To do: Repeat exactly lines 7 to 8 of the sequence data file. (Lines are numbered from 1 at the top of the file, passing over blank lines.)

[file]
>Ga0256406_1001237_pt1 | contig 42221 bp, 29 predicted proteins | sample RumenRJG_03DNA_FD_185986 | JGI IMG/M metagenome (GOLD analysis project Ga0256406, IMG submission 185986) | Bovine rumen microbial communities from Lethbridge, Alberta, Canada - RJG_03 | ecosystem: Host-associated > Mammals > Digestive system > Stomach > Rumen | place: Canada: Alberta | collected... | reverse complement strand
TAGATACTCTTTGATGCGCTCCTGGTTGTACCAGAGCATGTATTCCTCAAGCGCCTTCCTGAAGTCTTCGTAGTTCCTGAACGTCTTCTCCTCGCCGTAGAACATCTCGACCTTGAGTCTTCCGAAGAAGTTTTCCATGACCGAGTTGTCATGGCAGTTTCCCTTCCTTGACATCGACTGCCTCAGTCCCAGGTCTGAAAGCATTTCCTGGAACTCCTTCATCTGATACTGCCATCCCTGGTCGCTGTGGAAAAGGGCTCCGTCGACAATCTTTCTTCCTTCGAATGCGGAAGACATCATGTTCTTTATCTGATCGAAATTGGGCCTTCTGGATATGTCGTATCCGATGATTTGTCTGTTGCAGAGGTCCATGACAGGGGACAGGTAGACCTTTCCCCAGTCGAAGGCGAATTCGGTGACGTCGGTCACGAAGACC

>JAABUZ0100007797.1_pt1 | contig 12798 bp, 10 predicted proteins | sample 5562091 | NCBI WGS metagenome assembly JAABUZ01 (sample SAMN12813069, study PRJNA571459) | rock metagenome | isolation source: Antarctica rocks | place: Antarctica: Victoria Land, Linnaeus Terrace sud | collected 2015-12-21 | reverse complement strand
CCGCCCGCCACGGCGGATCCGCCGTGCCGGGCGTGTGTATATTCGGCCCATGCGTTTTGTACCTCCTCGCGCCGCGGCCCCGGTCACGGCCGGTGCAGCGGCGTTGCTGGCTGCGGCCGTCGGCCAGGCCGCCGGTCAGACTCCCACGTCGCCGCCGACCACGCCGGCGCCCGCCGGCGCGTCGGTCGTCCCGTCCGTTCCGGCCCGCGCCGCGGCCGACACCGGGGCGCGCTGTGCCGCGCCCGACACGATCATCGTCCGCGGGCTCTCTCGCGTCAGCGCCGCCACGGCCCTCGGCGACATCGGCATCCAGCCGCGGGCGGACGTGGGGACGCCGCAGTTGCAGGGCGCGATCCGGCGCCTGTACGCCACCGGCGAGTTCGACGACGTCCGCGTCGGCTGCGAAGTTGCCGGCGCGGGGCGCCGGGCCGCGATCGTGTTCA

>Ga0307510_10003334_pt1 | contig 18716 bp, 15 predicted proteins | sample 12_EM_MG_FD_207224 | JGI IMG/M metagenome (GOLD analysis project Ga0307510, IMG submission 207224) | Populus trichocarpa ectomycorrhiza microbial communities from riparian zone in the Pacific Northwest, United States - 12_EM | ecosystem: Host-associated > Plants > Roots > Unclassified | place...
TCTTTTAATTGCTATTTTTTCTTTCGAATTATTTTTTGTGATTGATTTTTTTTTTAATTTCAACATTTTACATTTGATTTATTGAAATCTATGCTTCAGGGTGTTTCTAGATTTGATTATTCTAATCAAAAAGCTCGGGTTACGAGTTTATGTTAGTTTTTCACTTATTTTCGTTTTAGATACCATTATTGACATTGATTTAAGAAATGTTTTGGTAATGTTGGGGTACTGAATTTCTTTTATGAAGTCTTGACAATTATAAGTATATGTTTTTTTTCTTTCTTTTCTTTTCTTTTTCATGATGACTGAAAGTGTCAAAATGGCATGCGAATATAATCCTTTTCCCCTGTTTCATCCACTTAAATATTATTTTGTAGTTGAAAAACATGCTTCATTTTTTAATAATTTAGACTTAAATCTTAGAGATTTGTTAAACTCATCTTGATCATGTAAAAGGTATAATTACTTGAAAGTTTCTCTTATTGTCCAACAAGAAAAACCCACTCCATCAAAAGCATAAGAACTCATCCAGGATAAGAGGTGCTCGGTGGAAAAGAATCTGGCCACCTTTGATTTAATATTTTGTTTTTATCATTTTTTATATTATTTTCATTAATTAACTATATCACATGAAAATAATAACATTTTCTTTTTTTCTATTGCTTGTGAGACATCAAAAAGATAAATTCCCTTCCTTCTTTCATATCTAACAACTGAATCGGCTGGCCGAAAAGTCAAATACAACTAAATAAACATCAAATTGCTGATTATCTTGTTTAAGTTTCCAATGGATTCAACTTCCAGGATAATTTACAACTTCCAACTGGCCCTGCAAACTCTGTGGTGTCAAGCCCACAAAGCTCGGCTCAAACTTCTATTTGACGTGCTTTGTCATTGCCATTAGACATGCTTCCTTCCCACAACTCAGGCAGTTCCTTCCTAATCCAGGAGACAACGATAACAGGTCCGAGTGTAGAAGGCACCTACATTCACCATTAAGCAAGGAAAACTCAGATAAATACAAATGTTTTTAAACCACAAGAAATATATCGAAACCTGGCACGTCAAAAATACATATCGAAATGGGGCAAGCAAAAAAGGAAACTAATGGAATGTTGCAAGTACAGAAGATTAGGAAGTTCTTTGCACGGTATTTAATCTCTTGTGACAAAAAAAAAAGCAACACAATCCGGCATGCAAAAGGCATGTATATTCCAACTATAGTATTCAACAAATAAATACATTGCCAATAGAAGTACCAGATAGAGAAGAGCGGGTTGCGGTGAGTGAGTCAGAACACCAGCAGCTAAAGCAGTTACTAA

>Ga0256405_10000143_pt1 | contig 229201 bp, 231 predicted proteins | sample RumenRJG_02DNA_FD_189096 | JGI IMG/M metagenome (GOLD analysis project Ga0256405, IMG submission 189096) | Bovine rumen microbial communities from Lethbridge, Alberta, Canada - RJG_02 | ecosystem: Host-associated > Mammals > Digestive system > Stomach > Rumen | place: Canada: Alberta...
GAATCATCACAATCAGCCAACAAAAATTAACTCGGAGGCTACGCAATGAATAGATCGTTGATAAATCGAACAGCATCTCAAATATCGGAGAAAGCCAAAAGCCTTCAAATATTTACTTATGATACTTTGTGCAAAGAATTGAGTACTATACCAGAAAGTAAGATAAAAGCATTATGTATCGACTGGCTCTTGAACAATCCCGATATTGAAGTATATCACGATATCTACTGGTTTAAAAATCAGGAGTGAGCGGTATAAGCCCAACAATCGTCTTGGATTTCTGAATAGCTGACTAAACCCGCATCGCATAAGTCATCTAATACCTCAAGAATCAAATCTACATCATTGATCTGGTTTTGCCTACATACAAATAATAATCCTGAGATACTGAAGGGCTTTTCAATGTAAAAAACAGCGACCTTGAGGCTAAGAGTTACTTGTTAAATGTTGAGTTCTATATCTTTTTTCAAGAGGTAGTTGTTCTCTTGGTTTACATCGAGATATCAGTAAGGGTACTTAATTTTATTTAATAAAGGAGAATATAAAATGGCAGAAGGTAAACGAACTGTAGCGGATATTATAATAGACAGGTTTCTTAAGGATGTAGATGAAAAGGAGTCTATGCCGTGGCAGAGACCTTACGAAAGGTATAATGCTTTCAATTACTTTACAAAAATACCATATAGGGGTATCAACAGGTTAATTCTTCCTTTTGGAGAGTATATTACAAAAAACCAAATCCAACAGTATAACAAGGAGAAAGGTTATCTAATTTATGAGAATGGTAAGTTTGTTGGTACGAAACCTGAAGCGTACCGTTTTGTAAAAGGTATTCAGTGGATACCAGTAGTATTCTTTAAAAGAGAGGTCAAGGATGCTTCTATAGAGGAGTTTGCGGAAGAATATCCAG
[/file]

>Ga0256405_10000143_pt1 | contig 229201 bp, 231 predicted proteins | sample RumenRJG_02DNA_FD_189096 | JGI IMG/M metagenome (GOLD analysis project Ga0256405, IMG submission 189096) | Bovine rumen microbial communities from Lethbridge, Alberta, Canada - RJG_02 | ecosystem: Host-associated > Mammals > Digestive system > Stomach > Rumen | place: Canada: Alberta...
GAATCATCACAATCAGCCAACAAAAATTAACTCGGAGGCTACGCAATGAATAGATCGTTGATAAATCGAACAGCATCTCAAATATCGGAGAAAGCCAAAAGCCTTCAAATATTTACTTATGATACTTTGTGCAAAGAATTGAGTACTATACCAGAAAGTAAGATAAAAGCATTATGTATCGACTGGCTCTTGAACAATCCCGATATTGAAGTATATCACGATATCTACTGGTTTAAAAATCAGGAGTGAGCGGTATAAGCCCAACAATCGTCTTGGATTTCTGAATAGCTGACTAAACCCGCATCGCATAAGTCATCTAATACCTCAAGAATCAAATCTACATCATTGATCTGGTTTTGCCTACATACAAATAATAATCCTGAGATACTGAAGGGCTTTTCAATGTAAAAAACAGCGACCTTGAGGCTAAGAGTTACTTGTTAAATGTTGAGTTCTATATCTTTTTTCAAGAGGTAGTTGTTCTCTTGGTTTACATCGAGATATCAGTAAGGGTACTTAATTTTATTTAATAAAGGAGAATATAAAATGGCAGAAGGTAAACGAACTGTAGCGGATATTATAATAGACAGGTTTCTTAAGGATGTAGATGAAAAGGAGTCTATGCCGTGGCAGAGACCTTACGAAAGGTATAATGCTTTCAATTACTTTACAAAAATACCATATAGGGGTATCAACAGGTTAATTCTTCCTTTTGGAGAGTATATTACAAAAAACCAAATCCAACAGTATAACAAGGAGAAAGGTTATCTAATTTATGAGAATGGTAAGTTTGTTGGTACGAAACCTGAAGCGTACCGTTTTGTAAAAGGTATTCAGTGGATACCAGTAGTATTCTTTAAAAGAGAGGTCAAGGATGCTTCTATAGAGGAGTTTGCGGAAGAATATCCAG